Comics sales post 9% gain in first half of 2005

by John Jackson Miller

Sales of comic books and trade paperbacks to comics shops increased
9% in the first half of 2005 to $168.4 million, according to my analysis of sales reports released by Diamond Comic Distributors on July 21. June’s double-digit
percentage sales increase helped push the first half of 2005 toward
solid gains. This bodes well for a continuation of the recovery in comics that began in July 2000. Click to see the sales estimates for June 2005.

Comics unit sales: Led by House of M
and 2, the Top 300 comic books had retailer orders of 7.08 million
copies in June, 8% more than June 2004, which also had five shipping

Having the same number of shipping weeks in months in consecutive
years helps comparison. While some say that publishers
spread out their schedules to balance the number of titles in each
month, it’s one more week for late (or early) titles from other months
to wind up in. Year-to-year comparisons are cleanest, when it’s four
weeks versus four weeks or five versus five.

New publishers posting in the Top 300 included APComics, with Mr. T #1, and Silent Devil, with Dracula vs. King Arthur #1.

Comics dollar sales: The Top 300 comic books had sales worth $20.83 million in June, 11% more than June 2004. For the half-year, the Top 300 comics from each month have sold a
combined $104.8 million, a 2% increase over the same half-year period.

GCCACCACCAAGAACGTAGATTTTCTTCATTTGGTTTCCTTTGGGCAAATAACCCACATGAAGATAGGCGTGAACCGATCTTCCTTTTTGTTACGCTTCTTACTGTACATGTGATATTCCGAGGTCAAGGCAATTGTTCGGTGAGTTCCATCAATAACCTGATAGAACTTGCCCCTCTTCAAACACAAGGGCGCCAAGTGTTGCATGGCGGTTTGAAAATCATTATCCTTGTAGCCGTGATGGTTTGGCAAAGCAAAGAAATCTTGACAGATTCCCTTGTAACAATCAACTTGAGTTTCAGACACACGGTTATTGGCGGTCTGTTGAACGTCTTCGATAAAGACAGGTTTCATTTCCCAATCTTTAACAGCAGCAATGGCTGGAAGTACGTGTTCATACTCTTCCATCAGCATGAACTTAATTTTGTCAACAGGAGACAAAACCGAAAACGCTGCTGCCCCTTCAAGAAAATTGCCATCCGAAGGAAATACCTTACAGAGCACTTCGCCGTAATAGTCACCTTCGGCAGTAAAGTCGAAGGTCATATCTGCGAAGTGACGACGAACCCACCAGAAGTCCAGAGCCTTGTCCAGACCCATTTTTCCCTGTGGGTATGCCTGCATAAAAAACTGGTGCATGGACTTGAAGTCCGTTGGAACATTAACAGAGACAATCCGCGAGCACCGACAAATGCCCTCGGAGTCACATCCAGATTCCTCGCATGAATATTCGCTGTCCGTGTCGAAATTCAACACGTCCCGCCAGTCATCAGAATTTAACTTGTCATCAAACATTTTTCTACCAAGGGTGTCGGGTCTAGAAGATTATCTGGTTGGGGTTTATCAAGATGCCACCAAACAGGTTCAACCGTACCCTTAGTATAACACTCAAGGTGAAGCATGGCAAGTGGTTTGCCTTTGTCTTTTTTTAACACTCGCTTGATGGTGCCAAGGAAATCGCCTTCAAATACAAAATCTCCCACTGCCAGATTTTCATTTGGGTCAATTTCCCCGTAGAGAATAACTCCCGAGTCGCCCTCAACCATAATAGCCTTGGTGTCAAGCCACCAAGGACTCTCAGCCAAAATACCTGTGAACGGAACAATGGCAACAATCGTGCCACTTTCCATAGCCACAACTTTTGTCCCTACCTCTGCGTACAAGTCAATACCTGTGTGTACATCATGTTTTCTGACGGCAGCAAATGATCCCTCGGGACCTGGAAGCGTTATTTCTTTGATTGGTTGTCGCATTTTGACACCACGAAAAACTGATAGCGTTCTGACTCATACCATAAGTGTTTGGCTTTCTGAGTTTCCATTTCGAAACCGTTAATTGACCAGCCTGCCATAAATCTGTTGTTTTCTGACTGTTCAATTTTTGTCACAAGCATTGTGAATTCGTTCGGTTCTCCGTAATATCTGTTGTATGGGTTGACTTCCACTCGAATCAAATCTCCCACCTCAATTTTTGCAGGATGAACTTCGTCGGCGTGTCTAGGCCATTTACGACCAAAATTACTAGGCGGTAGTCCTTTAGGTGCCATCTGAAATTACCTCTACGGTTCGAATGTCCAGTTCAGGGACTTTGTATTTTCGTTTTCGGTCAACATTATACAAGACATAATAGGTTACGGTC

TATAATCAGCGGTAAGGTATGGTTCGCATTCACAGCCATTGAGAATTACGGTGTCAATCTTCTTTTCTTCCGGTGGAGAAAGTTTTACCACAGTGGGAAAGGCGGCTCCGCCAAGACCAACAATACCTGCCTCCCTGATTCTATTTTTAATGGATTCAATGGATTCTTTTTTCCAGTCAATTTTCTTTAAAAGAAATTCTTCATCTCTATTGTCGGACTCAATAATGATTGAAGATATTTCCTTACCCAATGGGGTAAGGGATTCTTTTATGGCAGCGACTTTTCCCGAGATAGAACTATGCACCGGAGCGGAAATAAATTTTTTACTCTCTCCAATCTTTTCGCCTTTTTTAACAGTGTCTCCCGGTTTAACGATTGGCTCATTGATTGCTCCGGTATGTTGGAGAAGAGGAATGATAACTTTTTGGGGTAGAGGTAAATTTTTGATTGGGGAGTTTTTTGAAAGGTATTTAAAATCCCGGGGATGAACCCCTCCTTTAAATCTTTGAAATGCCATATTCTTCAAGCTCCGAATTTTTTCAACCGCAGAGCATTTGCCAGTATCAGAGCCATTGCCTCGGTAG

Trade paperbacks : The Top 100 trade paperbacks and
graphic novels reported by Diamond had orders worth $3.79 million at
full retail in June. Adding those to the Top 300 comics for the month
yields $24.62 million, an increase of 11% over June 2004.

For the half-year, the Top 300 comics and the Top 100 trade
paperbacks from each month had orders worth $127.31 million, an increase
of 5.5% over the same six months in 2004.

Diamond’s overall sales: Diamond publishes dollar market shares for its top 20 publishers
across all comics, trade paperbacks, and magazines. Knowing the exact total orders of any publisher on
that list right down to the oldest backlist item allows you to calculate
Diamond’s total orders across these product groups.

The June 2005 total was $32.83 million, which increases to $35.73
million, when Diamond’s United Kingdom orders are added. The figure is
up 11% over June 2005. Overall, the last six months stand at $168.44
million, as mentioned above: up nearly 9%.

This largest category continues to show faster growth than the more
narrow ones, suggesting that an ever-increasing amount of business is
being generated by the thousands of backlist trade paperbacks that do
not make Diamond’s Top 100 list each month. The overall category overstates comics’ actual
performance to the extent that magazines that do not have comics content
are included. The comics publishers market shares would actually be
slightly higher if you could knock out some of the ancillary items.

Market shares: Marvel led DC in Diamond’s reported overall unit and dollar market shares, and that held true for each of the narrower calculations. DC had 98 comics in the Top 300 versus Marvel’s
86; Image posted a strong month with 35 titles making the list. Dark
Horse’s strength continues to be in its backlist, coming in third in
Diamond’s overall dollar list despite having only 13 comics in the Top
300, just one more than IDW.

Price analysis: The average comic book on Diamond’s Top 300 list cost $3.15, up from $3.06 in June 2004.

The weighted average price — that is, the cost of the average comic book Diamond sold — was $2.94, up from $2.83 last year.

The average price of the comics that made the Top 25 was $2.60, however, down two cents from June 2004.

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